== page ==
Abigail Lalonde, Social Media Editor, brings us her insight into a modern classic: "Stephen Chbosky's The Perks of Being a Wallflower came to me at a time in my life when I desperately needed it, my early twenties, and I have loved it ever since. There is something so soothing about the characters, the writing, the soundtrack (yes it has a soundtrack!), and all of it together that make the reader feel as though she's not alone. Perks continues to scratch that itch for me almost twenty years later. Chbosky's extremely quotable novel (a quick Pinterest search alone will make you want to read this book) follows protagonist Charlie through a traditional coming-of-age story peppered with the counterculture of the early 1990s. An epistolary novel, Perks is written in the form of letters that allow the reader to feel a closeness to Charlie as he navigates his freshman year and a personal tragedy. In 2012, Chbosky adapted and directed a film version of The Perks of Being a Wallflower that did not disappoint. While there are mature aspects to the text such as sex and drug use, I intend to give it to my daughter when she comes of age with the hope that it will satiate her human desire to feel understood."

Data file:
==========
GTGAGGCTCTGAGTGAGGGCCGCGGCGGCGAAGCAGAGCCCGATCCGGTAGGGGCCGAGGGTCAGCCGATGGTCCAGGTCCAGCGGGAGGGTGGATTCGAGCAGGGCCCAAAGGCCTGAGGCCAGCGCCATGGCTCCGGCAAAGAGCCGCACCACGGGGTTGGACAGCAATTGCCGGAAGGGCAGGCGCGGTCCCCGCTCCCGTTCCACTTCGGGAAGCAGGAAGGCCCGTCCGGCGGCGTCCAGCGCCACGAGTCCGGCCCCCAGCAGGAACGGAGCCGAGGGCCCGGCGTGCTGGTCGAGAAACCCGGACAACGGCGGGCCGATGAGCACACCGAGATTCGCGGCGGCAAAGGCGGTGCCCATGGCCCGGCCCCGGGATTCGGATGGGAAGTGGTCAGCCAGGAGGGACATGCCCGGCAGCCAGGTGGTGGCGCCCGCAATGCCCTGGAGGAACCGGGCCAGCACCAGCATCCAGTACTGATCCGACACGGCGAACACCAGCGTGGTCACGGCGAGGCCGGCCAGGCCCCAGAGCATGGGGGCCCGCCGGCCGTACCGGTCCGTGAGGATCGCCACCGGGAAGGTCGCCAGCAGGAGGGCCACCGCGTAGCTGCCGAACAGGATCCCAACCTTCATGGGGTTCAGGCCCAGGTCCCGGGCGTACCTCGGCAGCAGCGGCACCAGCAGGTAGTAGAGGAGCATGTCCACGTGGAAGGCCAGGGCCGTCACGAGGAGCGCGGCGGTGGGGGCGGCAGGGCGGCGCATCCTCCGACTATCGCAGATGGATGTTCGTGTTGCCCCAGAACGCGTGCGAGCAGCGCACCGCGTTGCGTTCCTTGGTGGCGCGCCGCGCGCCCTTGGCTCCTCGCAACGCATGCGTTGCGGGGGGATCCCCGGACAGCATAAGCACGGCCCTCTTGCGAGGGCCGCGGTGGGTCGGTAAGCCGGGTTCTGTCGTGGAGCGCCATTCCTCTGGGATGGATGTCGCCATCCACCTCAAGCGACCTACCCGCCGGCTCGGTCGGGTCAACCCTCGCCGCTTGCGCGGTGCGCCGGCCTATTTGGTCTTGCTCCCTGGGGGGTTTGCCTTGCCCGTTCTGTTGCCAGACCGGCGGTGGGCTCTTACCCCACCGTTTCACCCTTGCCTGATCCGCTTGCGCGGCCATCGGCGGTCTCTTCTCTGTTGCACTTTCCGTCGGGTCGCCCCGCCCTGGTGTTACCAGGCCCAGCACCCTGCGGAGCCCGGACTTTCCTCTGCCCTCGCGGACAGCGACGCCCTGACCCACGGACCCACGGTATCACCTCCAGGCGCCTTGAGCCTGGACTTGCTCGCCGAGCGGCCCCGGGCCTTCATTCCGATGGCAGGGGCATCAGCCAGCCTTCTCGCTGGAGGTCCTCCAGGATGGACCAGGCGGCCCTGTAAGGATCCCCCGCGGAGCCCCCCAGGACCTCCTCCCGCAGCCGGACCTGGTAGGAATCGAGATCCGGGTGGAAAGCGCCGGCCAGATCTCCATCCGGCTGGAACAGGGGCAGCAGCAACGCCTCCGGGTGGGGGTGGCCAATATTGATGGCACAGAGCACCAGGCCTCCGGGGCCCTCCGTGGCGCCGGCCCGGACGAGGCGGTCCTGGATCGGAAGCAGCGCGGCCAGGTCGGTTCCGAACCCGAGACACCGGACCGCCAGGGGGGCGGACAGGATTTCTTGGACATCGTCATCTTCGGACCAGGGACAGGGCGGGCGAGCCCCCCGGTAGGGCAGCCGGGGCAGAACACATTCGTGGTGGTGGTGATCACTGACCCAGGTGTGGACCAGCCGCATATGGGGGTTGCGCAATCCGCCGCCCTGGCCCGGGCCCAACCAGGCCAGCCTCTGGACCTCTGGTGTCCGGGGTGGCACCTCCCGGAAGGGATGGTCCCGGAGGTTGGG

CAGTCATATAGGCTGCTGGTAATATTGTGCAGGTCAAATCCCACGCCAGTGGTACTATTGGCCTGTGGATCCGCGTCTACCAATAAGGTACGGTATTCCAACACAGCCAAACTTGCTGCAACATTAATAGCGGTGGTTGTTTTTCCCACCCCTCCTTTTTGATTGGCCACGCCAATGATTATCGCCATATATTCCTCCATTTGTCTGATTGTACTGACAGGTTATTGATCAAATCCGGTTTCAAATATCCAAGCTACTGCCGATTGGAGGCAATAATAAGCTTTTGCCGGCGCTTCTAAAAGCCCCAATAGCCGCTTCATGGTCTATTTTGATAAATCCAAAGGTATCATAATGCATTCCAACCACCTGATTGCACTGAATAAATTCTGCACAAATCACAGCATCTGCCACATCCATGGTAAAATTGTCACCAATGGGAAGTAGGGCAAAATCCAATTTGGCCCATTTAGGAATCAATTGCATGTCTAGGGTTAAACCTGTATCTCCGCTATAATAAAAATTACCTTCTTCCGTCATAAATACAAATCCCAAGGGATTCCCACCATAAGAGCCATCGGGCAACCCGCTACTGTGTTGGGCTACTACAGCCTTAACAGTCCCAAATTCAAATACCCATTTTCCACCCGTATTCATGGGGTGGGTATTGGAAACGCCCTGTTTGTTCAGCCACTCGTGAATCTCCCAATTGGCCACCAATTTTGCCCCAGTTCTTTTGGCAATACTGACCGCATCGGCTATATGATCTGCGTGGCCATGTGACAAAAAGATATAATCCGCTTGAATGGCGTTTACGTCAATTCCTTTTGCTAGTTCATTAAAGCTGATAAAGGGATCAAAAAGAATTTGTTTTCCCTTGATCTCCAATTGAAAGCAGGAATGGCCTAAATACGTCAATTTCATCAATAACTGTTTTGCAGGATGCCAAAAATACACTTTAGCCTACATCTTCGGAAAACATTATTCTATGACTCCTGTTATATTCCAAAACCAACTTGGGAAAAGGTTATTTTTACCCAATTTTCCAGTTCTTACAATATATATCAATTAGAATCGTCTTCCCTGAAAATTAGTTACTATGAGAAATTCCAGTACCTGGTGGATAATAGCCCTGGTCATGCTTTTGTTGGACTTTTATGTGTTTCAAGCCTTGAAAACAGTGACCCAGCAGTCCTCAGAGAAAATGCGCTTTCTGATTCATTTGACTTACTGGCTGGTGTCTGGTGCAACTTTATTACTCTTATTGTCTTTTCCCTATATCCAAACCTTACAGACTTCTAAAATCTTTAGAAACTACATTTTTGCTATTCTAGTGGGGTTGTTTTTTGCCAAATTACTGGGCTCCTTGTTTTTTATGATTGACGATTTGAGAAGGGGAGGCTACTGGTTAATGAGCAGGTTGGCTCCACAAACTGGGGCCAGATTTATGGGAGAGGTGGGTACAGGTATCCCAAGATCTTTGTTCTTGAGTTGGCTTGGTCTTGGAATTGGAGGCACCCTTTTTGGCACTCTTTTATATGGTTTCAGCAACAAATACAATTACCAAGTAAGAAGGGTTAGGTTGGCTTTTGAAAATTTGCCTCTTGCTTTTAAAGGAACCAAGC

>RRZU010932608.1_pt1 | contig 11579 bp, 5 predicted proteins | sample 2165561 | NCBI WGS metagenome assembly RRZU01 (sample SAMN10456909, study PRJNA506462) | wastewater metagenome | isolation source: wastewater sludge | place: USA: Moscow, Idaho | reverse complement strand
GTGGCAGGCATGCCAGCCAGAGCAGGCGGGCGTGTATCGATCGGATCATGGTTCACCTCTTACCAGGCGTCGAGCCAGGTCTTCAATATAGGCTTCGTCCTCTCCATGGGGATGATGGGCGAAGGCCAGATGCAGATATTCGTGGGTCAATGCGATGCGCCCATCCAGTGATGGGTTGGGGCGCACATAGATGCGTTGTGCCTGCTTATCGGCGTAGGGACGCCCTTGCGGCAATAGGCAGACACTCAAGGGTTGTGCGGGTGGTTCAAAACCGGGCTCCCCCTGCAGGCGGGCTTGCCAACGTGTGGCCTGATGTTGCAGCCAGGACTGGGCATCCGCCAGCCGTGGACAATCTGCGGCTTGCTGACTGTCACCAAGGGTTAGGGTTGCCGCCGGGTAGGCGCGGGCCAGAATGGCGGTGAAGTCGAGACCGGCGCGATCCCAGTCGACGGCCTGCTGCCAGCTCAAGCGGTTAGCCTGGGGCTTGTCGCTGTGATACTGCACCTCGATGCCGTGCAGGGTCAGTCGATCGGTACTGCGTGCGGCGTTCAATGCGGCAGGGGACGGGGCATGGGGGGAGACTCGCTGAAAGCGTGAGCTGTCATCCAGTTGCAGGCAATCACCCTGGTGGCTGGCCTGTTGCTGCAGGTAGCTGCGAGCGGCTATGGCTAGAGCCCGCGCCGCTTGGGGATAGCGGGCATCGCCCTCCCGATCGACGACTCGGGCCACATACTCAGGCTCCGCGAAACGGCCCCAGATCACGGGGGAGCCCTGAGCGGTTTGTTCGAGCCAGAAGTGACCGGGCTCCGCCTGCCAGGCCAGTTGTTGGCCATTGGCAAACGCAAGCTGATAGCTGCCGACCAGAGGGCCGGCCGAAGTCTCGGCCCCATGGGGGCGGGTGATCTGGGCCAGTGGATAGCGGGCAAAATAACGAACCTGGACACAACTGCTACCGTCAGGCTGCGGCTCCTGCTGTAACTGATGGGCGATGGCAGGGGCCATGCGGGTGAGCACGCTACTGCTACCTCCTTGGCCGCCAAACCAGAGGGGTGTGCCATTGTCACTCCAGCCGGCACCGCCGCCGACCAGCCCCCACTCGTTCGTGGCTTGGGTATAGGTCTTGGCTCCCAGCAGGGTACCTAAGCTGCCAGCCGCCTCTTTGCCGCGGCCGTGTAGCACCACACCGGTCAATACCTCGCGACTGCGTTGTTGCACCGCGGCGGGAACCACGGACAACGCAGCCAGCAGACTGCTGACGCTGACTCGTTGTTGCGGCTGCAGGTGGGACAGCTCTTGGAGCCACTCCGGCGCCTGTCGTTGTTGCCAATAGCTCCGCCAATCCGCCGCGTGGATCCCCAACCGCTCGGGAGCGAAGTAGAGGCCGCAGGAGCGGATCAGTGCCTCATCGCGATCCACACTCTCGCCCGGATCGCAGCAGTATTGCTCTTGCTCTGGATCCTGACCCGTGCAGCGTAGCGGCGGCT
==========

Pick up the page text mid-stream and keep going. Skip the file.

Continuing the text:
Have you read any young adult books that left their mark? We'd love to hear. Leave a recommendation in the comments, or tweet us @LiteraryMama. You can also follow us on Instagram @Literary_Mama and Goodreads for more recommendations.